Sunday, February 03, 2008

AZGS-ADMMR merger Q&A, part 2

We’ve seen more questions or claims about the proposed merger of AZGS and ADMMR (in bold) with my responses following each one:

ADMMR will fare as poorly as the U.S. Bureau of Mines did when it was merged with the USGS

The U.S. Bureau of Mines was never merged with the USGS. It was eliminated in its entirety by Congress in 1995 as part of Newt Gingrinch’s “Contract with America.” In fact, the USGS was on the original list of federal agencies to get rid of as well.

In the debate over dissolving the Bureau, a handful of its staff and a couple of small programs were salvaged and transferred to the USGS. At the time, I worked with Gov. Mike Leavitt of Utah, and Bureau of Mines Director Rhea Graham to try to save the Bureau's research facility in Salt Lake City, but because Congress just wiped out their program, there was little we could do. Most Bureau offices just closed down.

The merger of ADMMR and AZGS is totally different. The goal of the merger is to strengthen the department’s capabilities, not eliminate them. All of ADMMR’s programs and missions will continue as before. ADMMR's Phoenix office will continue to operate as it does today. Resources will continue to keep the mission functioning, although savings are expected as a result of combining operations.

Since the AZGS left the University of Arizona in 1988, it has not carried out the duties of the Bureau of Mineral Technology. Why should we expect they will carry out the ADMMR duties if merged?

The Bureau of Mineral Technology is a University of Arizona organization. The University is responsible for running it. AZGS has no influence or control over its operation, funding, or activities.

AZGS was one of two sections in the former UA Bureau of Geology & Mineral Technology, along with a Branch of Mineral Technology, up until the Survey was split out and made an independent state agency in 1988. The Branch of Mineral Technology remained in the University as the remaining program of the revamped Bureau of Mineral Technology. It continued to exist in the University at least until 2005.

Anyone with concerns about the BMT performance should contact the University of Arizona.

The College of Mining at the University of Arizona lost faculty when it was merged into the College of Science. The same loss of staff will occur if ADMMR is merged into AZGS, despite assurances.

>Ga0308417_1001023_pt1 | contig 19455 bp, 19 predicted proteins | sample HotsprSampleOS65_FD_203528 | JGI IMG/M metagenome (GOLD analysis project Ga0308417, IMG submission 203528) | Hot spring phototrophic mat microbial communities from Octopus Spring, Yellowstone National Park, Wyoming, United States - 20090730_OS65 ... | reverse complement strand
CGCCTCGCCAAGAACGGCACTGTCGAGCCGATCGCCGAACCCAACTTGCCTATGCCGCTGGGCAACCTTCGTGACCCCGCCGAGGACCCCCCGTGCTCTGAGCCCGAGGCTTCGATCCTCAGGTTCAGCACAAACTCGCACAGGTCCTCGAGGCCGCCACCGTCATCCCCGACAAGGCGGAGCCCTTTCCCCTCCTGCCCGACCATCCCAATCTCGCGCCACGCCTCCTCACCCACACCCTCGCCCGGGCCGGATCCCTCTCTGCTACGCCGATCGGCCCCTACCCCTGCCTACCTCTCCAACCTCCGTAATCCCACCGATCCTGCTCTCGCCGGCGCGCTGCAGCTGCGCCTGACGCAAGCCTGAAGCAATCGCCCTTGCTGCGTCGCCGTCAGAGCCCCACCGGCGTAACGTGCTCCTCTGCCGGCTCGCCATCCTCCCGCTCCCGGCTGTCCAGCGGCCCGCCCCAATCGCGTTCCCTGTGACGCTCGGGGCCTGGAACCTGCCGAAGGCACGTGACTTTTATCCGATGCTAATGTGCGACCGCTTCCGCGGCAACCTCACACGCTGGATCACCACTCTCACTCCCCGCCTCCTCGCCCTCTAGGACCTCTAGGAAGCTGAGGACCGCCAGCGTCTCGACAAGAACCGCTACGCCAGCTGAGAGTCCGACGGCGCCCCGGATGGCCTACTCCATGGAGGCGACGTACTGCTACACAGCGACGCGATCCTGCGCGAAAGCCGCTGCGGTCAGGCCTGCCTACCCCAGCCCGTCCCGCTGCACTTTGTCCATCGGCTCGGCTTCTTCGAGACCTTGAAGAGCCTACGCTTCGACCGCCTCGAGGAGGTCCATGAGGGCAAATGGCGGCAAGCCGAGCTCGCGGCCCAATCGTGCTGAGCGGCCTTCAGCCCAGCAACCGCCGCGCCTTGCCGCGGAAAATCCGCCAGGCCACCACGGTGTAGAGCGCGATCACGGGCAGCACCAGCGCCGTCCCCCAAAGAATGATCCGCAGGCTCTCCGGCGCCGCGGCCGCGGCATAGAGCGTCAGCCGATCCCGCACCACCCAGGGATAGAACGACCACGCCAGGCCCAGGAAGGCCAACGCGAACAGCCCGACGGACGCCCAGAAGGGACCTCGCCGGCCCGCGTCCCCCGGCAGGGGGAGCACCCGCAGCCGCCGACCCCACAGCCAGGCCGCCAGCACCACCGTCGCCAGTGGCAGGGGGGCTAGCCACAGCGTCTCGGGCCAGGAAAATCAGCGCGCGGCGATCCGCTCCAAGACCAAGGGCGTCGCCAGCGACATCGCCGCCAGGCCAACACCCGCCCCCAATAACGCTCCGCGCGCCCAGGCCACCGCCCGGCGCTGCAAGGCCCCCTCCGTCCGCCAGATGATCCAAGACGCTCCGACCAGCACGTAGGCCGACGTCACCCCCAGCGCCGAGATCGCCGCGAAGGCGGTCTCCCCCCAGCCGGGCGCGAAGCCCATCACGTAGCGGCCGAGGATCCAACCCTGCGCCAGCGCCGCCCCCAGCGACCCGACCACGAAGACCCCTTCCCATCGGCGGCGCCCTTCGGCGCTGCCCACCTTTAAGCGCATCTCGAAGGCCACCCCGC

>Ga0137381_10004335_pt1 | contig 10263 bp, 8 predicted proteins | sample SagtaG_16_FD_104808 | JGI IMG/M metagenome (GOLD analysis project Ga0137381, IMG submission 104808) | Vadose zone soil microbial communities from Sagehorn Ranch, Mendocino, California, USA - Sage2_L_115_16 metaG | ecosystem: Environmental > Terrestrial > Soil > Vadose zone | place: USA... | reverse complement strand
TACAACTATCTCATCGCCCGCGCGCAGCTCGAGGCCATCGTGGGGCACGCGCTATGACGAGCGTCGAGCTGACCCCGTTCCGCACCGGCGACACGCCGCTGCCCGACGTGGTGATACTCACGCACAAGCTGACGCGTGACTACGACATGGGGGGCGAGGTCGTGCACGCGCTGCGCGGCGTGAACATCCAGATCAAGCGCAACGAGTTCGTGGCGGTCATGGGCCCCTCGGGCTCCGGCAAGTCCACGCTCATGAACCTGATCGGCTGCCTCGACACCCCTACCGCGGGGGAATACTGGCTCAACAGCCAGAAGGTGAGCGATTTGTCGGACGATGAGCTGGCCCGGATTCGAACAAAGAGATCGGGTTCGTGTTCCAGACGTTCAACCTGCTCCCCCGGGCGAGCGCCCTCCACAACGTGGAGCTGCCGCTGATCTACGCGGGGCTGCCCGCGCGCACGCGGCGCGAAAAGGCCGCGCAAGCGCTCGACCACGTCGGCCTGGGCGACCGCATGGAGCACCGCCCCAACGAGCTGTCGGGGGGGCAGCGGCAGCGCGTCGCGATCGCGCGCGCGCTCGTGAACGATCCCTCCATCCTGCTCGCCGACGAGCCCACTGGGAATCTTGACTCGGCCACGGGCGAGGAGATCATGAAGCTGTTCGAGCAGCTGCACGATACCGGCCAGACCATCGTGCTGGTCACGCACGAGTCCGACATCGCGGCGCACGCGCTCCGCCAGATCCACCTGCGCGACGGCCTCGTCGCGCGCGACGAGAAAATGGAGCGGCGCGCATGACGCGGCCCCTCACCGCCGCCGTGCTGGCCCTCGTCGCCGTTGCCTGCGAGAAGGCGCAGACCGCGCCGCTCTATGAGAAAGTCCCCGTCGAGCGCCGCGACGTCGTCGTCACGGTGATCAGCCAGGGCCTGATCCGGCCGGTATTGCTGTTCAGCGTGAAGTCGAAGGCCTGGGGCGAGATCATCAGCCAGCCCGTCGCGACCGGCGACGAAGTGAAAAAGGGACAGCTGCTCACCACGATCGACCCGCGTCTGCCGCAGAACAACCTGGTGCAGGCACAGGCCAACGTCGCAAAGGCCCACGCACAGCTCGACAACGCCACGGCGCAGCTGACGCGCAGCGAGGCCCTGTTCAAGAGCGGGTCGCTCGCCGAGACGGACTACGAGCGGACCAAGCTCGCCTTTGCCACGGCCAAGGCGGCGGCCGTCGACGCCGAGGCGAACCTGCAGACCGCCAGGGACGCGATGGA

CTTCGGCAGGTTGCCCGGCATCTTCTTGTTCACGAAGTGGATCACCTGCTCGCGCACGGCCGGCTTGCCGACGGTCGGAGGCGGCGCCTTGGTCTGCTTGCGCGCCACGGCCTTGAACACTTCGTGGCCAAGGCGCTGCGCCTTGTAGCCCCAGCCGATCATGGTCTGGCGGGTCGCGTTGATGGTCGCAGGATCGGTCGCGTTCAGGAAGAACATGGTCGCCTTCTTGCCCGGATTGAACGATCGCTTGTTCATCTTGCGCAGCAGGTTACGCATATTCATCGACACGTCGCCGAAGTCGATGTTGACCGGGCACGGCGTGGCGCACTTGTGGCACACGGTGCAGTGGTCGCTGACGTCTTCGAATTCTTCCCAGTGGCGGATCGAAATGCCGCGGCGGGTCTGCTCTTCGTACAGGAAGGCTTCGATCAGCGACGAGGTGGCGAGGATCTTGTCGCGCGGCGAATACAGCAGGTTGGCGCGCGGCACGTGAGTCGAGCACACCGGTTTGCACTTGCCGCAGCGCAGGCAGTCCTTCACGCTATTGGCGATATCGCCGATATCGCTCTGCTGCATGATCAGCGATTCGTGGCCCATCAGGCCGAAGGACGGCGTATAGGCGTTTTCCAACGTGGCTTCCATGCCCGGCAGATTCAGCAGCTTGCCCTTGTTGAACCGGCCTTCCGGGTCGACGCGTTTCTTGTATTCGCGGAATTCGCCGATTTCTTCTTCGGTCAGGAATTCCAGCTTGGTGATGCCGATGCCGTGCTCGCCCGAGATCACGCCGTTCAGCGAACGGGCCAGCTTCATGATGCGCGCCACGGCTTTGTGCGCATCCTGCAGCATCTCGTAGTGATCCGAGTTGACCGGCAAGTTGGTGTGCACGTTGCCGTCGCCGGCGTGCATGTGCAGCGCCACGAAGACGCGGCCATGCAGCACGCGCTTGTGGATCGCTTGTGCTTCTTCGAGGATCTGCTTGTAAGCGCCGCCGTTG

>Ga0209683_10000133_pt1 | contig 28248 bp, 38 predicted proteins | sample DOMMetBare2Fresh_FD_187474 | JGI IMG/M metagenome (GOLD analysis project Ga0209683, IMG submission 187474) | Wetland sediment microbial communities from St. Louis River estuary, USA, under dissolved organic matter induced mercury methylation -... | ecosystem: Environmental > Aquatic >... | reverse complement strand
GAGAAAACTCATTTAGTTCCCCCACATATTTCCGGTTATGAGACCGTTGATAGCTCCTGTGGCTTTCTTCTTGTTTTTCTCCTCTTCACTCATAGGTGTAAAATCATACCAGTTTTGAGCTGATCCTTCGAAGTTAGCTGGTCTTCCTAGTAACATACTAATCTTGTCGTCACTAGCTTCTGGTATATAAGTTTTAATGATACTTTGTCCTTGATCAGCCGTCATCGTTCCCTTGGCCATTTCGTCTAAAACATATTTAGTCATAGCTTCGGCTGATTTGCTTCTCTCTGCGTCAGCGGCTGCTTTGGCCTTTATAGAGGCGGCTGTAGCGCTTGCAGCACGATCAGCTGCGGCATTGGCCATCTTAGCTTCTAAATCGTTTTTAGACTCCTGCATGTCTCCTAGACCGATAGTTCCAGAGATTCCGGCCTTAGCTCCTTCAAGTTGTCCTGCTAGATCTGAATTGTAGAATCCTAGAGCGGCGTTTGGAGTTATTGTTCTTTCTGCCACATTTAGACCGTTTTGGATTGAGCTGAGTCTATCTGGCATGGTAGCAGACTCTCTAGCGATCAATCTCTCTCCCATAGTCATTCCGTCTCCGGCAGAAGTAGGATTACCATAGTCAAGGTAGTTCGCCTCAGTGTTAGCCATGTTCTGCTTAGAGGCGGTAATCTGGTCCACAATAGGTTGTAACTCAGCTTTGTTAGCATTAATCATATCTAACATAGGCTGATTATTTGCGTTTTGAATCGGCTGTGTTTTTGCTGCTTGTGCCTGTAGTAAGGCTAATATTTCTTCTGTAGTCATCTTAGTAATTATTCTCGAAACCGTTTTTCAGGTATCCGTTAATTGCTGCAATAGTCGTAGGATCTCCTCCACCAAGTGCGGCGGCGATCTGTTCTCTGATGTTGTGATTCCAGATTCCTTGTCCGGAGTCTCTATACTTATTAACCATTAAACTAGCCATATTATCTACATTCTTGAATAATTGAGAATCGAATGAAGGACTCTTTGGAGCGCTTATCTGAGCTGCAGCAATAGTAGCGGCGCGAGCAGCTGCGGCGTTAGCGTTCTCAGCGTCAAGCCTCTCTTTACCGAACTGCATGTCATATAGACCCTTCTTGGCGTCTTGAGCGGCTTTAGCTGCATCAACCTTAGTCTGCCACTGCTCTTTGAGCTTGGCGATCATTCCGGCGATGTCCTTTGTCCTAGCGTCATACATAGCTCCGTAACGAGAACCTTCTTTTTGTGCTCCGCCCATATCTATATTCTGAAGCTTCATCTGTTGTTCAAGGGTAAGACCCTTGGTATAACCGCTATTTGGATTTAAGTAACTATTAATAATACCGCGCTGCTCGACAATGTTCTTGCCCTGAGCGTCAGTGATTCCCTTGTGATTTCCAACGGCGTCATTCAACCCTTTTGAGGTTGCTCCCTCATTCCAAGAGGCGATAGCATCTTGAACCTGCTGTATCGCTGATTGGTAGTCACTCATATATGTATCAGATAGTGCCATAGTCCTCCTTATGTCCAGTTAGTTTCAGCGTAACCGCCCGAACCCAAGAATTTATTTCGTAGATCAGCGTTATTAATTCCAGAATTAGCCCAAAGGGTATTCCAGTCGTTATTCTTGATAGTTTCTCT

I can’t speak for university priorities or budgeting, but AZGS views ADMMR as forming a flagship program in mining and mineral resources. We believe we can leverage the small amount of state money that the department gets now and allow it to prosper and grow.

Frankly, the AZGS was moved out of the University in 1988 because of competing priorities with support of state service functions such as those provided by the AZGS. This has been a common trend across the country with a number of state geological surveys moving from university to state agency operations.

Now, as an independent agency head, I go directly to the governor's budget office and work directly with the Legislature's budget staff. The same is true for ADMMR.

A problem right now is that because of state revenue falling, all agencies are taking cuts. So, there will likely be budget cuts to ADMMR, just as there will be to AZGS and other state agencies. But the question is whether ADMMR will fare better hanging out on their own, with almost all their budget dependent on state general funds, and so much of it committed to rent, that even small cuts can disproportionately devastate programs and staff.

Because the AZGS is headquartered in Tucson, it won’t pay enough attention to the needs of the ADMMR operations in Phoenix.

We are investing heavily in the Phoenix area as a priority focus area.

AZGS opened our first-ever branch office in Phoenix last spring. We now have 5 geologists working out of that office. We are opening a downtown outreach center/map store shortly. We recognize the Phoenix area as the center of the state’s government, industry, and population. I go to Phoenix constantly and will do much more so as our operations expand.

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